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ENDOCRINE SYSTEM BURÇİN
What does the endocrine system do? The endocrine system produces and regulates the body’s hormones, which are chemicals created by the body to control many of its functions.
Functions controlled by hormones controlled by the endocrine system include: activities of entire organs growth and development reproduction sexual characteristics usage and storage of energy levels of fluid, salt, and sugar in the blood
The endocrine system consists primarily of hormones and glands, and overlaps with the nervous system and the exocrine system.
Gland 1. 2. Gland , organ made of cells that secrete materials into other areas of the body Gland has two types: Exocrine glands Endocrine glands
Gland Exocrine glands secrete nonhormonal chemicals into ducts which transport chemicals to specific locations inside and outside the body Ex. Sweat, mucous, salivary glands Endocrine glands ductless glands located throughout body – secrete hormones into bloodstream
Hormones Chemical messengers Produced in endocrine glands Travel through blood Affect the target tissues
The hormones are released into the bloodstream and may affect one or several organs throughout the body.
Types of Hormones Amino acid-based hormones ( Peptide Hormones) Include proteins, peptides, amino acids, other forms derived from amino acids Not lipid soluble Ex. Epinephrine (adrenaline)
Types of Hormones Steroid hormones Lipids that made from cholesterol Lipid soluble Diffuse through cell membranes Ex. Estrogen, testosterone
Hormone Actions Steroid Hormones Pass straight through the plasma membrane. Combine with a receptor molecule in the cell cytoplasm
Hormone Actions Peptide Hormones Attachment to plasma membrane receptor (c) stimulates a secondary messenger Secondary messenger alter the action of the cell
Endocrine Glands Pituitary Gland Hypothalamus Pineal Gland Thyroid Gland Parathyroid Gland Adrenal Gland Pancreas Gonads : Ovaries & Testes
Hypothalamus Has many receptors for changes of internal conditions Serves as a link between the nervous system and the endocrine system (pituitary) Controls each lobe of the pituitary gland
Pituitary Gland Located at the base of the brain. Composed of two parts and called the “master gland” because it controls the activities of other glands.
Posterior Pituitary Posterior pituitary is part of the hypothalamus and does not secrete its own hormones Hormones released by the posterior lobe are synthesized by neurons in the hypothalamus Antidiuretic hormone (ADH)- Vasopressin regulates the kidneys to reduce water loss in the urine. Oxytocin stimulates uterine contraction during childbirth.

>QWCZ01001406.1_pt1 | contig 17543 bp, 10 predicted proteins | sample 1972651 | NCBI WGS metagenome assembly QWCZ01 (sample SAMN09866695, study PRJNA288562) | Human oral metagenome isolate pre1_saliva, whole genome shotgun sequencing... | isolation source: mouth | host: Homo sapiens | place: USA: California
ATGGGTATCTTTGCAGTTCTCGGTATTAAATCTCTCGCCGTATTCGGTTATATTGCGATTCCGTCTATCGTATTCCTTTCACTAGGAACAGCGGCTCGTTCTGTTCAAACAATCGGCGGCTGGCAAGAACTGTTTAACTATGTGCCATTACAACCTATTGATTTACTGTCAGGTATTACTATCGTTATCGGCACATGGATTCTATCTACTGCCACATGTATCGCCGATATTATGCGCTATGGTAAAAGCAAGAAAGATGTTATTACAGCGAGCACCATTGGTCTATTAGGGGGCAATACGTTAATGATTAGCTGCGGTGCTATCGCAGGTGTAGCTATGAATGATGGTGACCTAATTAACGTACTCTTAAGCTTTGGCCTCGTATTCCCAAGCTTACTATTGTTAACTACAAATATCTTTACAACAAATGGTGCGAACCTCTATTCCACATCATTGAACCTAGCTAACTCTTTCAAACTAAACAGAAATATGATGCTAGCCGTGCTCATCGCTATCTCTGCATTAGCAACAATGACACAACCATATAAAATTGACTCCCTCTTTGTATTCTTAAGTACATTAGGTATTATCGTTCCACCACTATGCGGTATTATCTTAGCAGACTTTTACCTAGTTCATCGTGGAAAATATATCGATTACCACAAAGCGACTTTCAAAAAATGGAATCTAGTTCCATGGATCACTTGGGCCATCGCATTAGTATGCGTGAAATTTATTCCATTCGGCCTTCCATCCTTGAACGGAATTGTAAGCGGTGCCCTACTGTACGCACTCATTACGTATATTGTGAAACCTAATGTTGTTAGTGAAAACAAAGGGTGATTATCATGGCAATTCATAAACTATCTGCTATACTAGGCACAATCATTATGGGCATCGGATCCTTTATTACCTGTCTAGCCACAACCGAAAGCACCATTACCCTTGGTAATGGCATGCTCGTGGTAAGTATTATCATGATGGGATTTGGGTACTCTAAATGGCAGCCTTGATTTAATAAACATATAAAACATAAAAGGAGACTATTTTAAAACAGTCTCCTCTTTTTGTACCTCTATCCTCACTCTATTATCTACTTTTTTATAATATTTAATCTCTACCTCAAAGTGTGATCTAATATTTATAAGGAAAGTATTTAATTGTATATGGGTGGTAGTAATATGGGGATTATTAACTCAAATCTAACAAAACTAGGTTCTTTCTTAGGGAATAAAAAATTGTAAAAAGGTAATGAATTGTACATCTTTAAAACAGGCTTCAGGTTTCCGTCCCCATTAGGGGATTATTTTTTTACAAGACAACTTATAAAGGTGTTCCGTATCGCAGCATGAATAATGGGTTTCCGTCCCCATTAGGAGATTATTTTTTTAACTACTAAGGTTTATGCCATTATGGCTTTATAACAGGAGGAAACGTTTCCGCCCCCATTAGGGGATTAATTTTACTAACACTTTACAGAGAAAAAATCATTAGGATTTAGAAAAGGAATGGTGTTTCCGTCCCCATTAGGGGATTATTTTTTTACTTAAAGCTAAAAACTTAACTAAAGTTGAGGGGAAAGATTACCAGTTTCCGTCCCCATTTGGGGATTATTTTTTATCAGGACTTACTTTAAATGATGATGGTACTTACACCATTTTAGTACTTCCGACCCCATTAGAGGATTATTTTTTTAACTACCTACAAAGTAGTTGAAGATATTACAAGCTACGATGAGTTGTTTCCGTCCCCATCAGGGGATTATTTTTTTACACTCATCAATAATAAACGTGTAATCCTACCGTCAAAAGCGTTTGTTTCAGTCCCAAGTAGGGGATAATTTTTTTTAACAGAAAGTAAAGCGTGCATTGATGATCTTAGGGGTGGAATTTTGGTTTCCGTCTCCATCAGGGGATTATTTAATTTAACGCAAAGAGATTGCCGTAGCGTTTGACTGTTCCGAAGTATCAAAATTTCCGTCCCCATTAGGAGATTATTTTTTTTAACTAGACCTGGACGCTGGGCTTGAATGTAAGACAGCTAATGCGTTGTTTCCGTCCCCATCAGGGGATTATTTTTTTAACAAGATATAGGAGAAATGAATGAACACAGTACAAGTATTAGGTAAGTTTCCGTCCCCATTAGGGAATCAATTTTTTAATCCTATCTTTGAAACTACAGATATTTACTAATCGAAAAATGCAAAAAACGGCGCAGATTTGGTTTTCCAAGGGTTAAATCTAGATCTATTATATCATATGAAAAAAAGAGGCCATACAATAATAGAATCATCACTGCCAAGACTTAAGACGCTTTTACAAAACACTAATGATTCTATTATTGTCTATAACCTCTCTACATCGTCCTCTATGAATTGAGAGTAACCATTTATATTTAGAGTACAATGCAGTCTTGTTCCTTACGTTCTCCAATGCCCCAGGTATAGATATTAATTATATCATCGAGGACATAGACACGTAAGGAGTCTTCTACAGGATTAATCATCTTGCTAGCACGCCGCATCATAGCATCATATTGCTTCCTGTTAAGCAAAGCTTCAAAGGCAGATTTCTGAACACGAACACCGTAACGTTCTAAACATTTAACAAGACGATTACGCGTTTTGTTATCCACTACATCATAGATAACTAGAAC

Anterior Pituitary Anterior pituitary releases 6 major hormones : Prolactin Growth Hormone ( GH) Luteinizing Hormone ( LH) Adrenocorticotropin hormone (ACTH) Thyroid Stimulating Hormone (TSH) Follicle Stimulating Hormone (FSH)
Anterior Pituitary 1. Prolactin Released after pregnancy, stimulates milk production in females 2. Growth Hormone (GH) This hormone controls the growth of the body by stimulating the elongation of bones.
Anterior Pituitary 3. Luteinizing Hormone (LH) Triggers ovulation and the development of the “ corpus luteum” in females. In males it stimulates the release of testosterone by the testes 4. Follicle Stimulating Hormone (FSH) Stimulates the activities of the ovaries and testes.
Anterior Pituitary 5. Adrenocorticotropin hormone (ACTH) Stimulates the adrenal cortex to release corticoid hormones. 6. Thyroid Stimulating Hormone (TSH) Stimulates the thyroid to release thyroxine
How to remember the 6 P GH LH FSH TSH ACTH Please Get Lunch For Their Aunt
Pineal Gland Located in the brain Secretes melatonin & serotonin Believed to be involved with daily biorhythms, such as sleep cycles Possibly responsible for mood disorders, such as “ winter depression ” or “ seasonal affective
Thyroid Gland � Located along the midline of the neck � Produces hormones that stimulate body heat production, bone growth, and the body's metabolism
Thyroid Gland This gland secretes thyroxin which contains iodine. Increases the rate at which you use energy = Metabolism Thyroxin secretion is regulated by TSH, which is secreted by the pituitary gland. Regulates the rate of metabolism in the body and is essential for normal physical and mental development